Pre-COVID, we were already experiencing changes in how our engineering partners were approaching mechanical design issues. Changes in regulatory requirements in terms or ventilation and circulation that were commonplace yesterday will be requiring a much different, and more highly regulated, approach moving forward. We are also seeing a rise in the incorporation of negative pressure rooms in healthcare facilities, as well as the ability to quickly convert existing rooms or whole units into negative pressure environments. Identifying areas in the facilities where there may need to be more negative pressure rooms or rooms that are easily convertible, such as diagnostic and treatment areas, allows us to help plan for this should the need ever arise. While top of mind today, we will continue to give more thought to infection prevention best practices, especially in terms of space planning, throughout healthcare facilities on a global level.


Security is also worth considering in post-COVID design. Limiting access to departments either through touch-less entry or check in helps to limit additional exposure. Temperature checks before returning to desks or additional screening protocol may apply. Utilizing early patient screening prior to arrival for appointments via portals is also becoming increasingly popular. We may also see additional security at facility entrances, along with advancing technology to help protect patients and visitors from risks such as reducing the number of exits throughout the facility. Patient screenings at the door prior to coming inside have become quite common, but we may also see trends like thermal monitoring at entry before being allowed inside.

Patient and Visitor Circulation

Whether inpatient or outpatient, how patients and visitors circulate through healthcare facilities will continue to be redesigned. Wider aisles may become more common for primary circulation spaces to accommodate people passing each other six feet apart safely. In areas where this may not be feasible, one-ways may be instituted using signage and floor markers.

Vertical circulation should also be considered. Assessing occupant loads within elevators, identifying the criteria that will be impacts (ie: loading, peak usage times, wait times) will help in planning for reduced capacity. For example, most commercial elevators are designed to hold 10-12 people, but in today’s post-COVID environment, we are anticipating service to be reduced to 1/3 capacity. The realities include ensuring patients and staff will be able to get to their destination while maintaining adequate physical distancing. Additional new technologies to prevent infection are under development by elevator manufacturers. Encouraging use of stairwells for those capable will help to reduce capacity and wait time concerns. Account for queue lines in lobbies due to increased wait times and plan for social distancing protocol. Incorporation of visual markers, like wall or floor markers, to illustrate safe distances in these spaces will also be helpful.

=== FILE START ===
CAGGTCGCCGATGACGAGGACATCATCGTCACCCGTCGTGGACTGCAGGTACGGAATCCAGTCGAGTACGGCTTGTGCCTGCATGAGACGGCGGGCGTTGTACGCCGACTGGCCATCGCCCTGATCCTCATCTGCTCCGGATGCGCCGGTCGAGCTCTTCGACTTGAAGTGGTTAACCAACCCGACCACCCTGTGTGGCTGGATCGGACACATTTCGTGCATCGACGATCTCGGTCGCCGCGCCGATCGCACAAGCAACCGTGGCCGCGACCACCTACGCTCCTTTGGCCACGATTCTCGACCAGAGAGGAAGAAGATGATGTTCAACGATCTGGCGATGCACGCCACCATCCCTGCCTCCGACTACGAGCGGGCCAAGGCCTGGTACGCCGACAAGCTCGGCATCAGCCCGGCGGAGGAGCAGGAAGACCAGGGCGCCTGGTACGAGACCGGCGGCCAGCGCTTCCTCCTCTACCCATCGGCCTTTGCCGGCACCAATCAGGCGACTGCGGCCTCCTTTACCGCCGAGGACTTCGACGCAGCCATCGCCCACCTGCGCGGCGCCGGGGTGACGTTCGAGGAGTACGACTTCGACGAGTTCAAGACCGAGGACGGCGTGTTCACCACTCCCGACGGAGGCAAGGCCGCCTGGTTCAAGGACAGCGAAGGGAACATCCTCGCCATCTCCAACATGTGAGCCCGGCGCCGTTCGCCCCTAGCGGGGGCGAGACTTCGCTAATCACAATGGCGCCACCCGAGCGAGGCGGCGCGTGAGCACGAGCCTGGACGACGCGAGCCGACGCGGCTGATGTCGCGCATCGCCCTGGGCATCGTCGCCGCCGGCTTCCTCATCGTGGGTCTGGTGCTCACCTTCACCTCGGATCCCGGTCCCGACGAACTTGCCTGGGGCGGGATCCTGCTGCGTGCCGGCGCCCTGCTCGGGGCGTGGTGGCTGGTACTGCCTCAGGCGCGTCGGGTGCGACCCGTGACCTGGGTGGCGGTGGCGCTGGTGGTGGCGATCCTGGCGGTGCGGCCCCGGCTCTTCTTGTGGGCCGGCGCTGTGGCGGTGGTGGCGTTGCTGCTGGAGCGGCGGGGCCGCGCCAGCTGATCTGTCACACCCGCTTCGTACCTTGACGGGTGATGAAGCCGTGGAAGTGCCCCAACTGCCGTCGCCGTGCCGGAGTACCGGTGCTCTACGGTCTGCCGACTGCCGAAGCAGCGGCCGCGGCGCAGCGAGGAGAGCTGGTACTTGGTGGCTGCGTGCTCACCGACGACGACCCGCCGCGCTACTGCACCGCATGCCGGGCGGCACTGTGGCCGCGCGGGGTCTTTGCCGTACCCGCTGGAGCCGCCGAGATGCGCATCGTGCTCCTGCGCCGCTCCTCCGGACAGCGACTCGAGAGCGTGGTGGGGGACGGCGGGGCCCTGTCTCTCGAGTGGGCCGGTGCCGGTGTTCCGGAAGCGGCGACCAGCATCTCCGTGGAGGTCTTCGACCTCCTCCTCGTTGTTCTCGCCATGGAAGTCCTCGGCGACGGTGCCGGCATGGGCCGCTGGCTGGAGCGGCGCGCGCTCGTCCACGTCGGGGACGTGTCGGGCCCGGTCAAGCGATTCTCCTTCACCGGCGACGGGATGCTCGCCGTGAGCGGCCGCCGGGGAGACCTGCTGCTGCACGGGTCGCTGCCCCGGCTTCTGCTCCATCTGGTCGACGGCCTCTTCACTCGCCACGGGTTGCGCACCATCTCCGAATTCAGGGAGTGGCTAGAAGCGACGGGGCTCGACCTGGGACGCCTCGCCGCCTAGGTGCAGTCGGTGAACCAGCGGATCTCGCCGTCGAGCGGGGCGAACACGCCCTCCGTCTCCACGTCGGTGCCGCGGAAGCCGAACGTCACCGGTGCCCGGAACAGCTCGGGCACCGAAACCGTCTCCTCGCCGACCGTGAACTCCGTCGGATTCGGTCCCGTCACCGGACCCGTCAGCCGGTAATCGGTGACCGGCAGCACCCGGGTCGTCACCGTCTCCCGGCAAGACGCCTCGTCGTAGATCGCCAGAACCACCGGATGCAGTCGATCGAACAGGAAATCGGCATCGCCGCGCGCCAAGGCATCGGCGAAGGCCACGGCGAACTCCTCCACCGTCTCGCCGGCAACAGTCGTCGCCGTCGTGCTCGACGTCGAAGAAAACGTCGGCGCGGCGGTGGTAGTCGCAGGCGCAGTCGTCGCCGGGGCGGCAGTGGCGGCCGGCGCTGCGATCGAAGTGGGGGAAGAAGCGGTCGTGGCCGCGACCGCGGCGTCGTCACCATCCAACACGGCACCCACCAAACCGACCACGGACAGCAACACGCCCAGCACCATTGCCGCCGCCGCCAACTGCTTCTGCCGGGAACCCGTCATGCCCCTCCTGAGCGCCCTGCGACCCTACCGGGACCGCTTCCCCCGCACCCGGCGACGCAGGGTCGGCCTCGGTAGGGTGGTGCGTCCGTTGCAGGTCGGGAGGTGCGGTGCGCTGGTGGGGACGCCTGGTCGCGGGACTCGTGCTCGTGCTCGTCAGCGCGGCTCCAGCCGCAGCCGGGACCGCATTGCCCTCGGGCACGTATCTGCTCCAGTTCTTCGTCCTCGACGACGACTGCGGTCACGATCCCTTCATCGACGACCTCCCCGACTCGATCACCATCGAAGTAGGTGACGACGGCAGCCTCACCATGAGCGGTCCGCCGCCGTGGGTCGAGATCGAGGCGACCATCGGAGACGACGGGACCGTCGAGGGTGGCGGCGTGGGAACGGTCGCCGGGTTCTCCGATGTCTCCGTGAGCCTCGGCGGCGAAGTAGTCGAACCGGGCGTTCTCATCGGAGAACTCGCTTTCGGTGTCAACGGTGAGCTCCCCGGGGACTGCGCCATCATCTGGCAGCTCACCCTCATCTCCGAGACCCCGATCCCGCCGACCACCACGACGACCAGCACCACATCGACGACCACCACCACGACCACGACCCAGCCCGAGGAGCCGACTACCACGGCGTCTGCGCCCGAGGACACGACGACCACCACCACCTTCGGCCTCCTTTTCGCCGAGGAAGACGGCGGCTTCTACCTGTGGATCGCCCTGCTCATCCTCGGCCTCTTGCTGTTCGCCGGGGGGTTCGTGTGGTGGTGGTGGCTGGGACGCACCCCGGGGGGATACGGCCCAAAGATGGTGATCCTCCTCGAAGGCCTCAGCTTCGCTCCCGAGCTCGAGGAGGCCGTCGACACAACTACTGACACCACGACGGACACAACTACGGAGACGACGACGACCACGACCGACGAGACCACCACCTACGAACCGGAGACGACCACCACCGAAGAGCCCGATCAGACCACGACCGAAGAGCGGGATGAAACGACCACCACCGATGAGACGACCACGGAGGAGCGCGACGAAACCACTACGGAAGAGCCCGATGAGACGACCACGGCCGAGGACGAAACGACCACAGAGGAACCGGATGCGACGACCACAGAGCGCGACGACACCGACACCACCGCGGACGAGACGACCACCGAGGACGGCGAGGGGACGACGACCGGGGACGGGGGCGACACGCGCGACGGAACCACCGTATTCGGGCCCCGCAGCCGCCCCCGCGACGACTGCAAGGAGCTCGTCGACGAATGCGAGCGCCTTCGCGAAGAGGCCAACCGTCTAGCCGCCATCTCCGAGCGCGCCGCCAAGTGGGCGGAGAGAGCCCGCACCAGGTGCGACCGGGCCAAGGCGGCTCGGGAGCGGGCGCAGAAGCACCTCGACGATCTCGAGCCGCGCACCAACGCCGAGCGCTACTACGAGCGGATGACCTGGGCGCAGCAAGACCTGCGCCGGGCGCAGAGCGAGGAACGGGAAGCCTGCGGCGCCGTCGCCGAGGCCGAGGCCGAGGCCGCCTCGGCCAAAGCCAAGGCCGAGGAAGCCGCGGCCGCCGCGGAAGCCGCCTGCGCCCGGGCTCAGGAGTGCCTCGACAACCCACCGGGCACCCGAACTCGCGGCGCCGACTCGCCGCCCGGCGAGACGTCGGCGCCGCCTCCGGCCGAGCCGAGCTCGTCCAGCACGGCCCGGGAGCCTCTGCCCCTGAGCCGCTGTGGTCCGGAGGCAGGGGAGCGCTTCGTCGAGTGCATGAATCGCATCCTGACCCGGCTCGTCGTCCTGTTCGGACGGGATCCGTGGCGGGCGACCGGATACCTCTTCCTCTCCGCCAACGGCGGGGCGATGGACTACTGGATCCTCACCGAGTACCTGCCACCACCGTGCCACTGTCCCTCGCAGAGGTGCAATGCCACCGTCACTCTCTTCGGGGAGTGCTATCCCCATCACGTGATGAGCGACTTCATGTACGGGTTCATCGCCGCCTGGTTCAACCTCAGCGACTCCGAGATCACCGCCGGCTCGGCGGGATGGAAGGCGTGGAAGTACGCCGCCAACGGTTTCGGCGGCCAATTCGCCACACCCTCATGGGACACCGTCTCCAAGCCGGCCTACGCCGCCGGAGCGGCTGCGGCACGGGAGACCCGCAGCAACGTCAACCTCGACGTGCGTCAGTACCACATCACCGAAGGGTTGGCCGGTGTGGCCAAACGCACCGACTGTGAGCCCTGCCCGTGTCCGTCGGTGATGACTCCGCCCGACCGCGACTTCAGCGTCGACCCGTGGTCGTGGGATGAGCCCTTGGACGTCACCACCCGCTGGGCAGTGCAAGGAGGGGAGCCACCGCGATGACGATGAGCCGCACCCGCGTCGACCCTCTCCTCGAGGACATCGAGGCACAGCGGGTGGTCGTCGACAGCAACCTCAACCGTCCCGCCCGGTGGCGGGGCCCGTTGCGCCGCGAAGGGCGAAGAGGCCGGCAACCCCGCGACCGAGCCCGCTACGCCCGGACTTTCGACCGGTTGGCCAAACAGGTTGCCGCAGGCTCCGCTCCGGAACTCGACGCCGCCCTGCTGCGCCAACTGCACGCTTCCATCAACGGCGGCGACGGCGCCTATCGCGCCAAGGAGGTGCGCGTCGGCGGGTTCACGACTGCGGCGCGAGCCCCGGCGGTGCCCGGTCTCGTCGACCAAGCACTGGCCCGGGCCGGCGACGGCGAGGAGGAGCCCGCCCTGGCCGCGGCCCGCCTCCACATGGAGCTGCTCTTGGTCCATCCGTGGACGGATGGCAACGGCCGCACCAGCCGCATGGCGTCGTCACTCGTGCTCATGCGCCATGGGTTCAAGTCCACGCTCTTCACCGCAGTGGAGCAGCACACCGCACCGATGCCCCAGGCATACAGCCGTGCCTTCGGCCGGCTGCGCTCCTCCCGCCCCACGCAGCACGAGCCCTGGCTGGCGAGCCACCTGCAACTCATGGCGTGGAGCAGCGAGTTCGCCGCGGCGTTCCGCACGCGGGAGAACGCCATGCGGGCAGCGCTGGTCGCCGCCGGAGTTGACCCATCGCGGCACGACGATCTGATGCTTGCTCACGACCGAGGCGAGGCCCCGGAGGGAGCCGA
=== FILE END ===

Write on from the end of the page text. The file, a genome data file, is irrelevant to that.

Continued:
As there are no specific guidelines in place, we must rely on individual approaches to best practices to provide a safe workplace for employees, patient and physicians. ASHRAE, OSHA, FHA, ADA and more regulatory agencies are continuously revising code requirements that will will impact AHCA. While these changes remain under discussion by many of the agencies, there will need to be a period of time allotted to adopt and implement new practices moving forward.

Cost/Benefit Analysis of Potential Changes

While today our focus is centered around ways we can reduce risk, some of the trends we are seeing can be costly in terms of longevity and return on investment. Some trends may be here to stay, while others will fade with some return to normalcy in terms of best design practices. Healthcare providers will have to determine level of risk that they, their staff and patients are willing to accept as they look at the cost/benefit of the different options.

Some of the most cost-effective design trends we are recommending to our clients:

Distance: create space for six feet (or 36sf) per person

Equipment: provide PPE for employees who may need it

Cues: add visual cues throughout the spaces to promote best practices

Circulation: create one-ways aisles and wider aisle space for separation

Hygiene: increase sanitation of workstations and frequently touched items

Technology: use technology to supplement your defenses. what types of technology have you already incorporated in your workplace? What methods can you continue to explore?

healthcare post COVID-19

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At The Lunz Group, we are design-for-solutions professionals. We work with commercial clients in a variety of capacities to create holistic architectural and interior designs that meet both the needs of our clients and stand out as exceptional solutions for years to come.

healthcare post COVID-19

healthcare post COVID-19

healthcare post COVID-19